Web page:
Diageo's Internship Strategy

The beverage company brings most of its MBAs into finance and marketing through its intern program, says HR Director Claudine Bazinet

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With a portfolio of some of the world's biggest alcoholic beverage brands, including Smirnoff, Johnnie Walker, and Guinness, it's perhaps no surprise that MBA students ranked Diageo (DEO) among the top 100 employers they'd most like to work for. And although Diageo products are served at recruitment events—and employees get a hefty gift basket of the same when they're hired—Director of Human Resources Claudine Bazinet says it's the real work experience the company offers its summer interns—and its "fantastic brands"—that lead MBAs to choose Diageo. BusinessWeek.com reporter Kerry Miller spoke recently with Bazinet, who oversees the recruitment of MBA talent for Diageo North America, about the company's positions for MBAs interested in marketing or finance. Excerpts of their conversation follow.

How many MBAs do you typically hire each year?

Our program is based on recruiting intern talent and converting them to full-time. So for the summer intern program, we recruit between 15 and 20 MBA interns a year with the hopes of converting about 10 to 12 of them to full-time. We look to put about 10 of them into marketing—associate brand manager—roles. The rest of them we look to put into finance manager roles. Our finance jobs are extremely strategic, so anyone ever looking for a strategy job goes into the finance path.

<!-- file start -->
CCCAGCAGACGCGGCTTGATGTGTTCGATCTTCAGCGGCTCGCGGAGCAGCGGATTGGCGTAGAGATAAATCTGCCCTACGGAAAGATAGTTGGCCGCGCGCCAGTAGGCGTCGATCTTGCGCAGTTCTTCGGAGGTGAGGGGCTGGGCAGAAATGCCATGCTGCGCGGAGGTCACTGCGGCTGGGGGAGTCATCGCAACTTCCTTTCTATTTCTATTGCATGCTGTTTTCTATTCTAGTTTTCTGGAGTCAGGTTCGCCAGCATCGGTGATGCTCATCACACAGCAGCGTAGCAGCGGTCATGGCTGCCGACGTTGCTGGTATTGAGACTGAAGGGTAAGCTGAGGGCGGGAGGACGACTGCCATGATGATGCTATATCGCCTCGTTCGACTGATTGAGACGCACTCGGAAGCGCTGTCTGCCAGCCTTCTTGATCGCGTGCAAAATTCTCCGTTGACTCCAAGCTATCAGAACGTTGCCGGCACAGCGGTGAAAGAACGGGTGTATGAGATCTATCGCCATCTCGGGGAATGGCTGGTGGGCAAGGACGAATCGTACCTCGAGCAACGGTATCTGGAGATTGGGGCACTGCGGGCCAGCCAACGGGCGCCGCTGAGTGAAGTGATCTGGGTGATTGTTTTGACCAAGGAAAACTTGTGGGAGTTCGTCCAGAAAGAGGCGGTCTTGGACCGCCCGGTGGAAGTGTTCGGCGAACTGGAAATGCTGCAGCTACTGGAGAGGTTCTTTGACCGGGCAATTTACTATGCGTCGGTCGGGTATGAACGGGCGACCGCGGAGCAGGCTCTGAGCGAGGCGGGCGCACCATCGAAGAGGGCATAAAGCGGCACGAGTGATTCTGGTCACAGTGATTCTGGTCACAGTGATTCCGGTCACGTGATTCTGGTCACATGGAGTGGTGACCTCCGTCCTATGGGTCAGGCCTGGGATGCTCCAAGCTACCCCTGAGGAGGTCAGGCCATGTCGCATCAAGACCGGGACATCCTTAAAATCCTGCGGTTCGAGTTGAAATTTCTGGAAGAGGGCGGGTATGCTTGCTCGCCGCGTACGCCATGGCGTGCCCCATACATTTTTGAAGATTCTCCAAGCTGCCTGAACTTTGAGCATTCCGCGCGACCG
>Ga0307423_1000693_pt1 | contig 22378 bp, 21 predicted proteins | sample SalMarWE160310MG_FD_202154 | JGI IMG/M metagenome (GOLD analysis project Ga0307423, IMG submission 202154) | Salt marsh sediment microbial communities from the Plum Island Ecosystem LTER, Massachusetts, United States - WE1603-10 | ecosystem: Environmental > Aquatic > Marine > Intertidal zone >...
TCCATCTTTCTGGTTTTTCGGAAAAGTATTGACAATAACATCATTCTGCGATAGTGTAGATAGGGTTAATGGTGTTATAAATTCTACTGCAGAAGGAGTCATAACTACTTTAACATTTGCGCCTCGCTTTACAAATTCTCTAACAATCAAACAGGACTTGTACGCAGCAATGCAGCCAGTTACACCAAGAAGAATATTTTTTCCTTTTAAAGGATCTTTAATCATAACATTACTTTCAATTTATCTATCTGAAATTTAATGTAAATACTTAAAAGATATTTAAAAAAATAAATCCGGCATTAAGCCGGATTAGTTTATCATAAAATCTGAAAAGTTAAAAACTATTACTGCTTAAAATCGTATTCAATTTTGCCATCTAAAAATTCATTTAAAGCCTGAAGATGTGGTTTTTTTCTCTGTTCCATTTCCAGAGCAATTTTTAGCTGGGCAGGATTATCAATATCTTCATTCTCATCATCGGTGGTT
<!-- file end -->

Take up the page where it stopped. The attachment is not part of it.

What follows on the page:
How is the internship program structured?

Diageo is headquartered out of London, but our marketing internship is only available in the U.S., in our New York City office. So you come in as a marketing intern and you're assigned to a brand team for 10 weeks. And on that brand team, you have a manager, you have a vice-president-level mentor who is in marketing but on a different brand team, and then you have a buddy who is a recent MBA graduate, maybe one or two years out, who will help you learn the ropes, someone who you can ask silly questions. When you start on your first day, you're presented with a project for the brand team you'll spend 10 weeks on.

One thing that Diageo prides itself on is all of the projects are real work—if the intern wasn't here doing the work, we would probably have the associate brand manager doing it. So interns will spend about 80% of their time delivering a project that they own 100%, and then the other 20% of their time is spent assisting the associate brand manager to get a better idea of what a day-to-day associate brand manager's job looks like. So they might go out on a photo shoot. Sometimes we have evening events at clubs that different brands are sponsoring, and they might chat with someone and go see that. At the end of the summer, they present their project to select members of the marketing leadership team, and then we make hiring decisions off of their presentation, as well as their performance throughout the summer. And if they were to join us the following September, they would come in as associate brand managers.

Can you give me an example of some projects that interns have worked on in the past?

An MBA intern working on the beer team led a project to review and analyze historical performance on Harp lager, conduct consumer focus groups, and present recommendations to the marketing leadership team on how to position the brand for growth. On Johnnie Walker, one MBA intern led a project to propose two to three key actions to reinforce the status/quality credentials for Johnnie Walker vs. the competition among consumers, by evaluating the key strengths and weaknesses of the top three competitive brands, and understanding the impact of current Johnnie Walker growth drivers in their ability to beat the competition in the marketplace.

And what about the finance interns?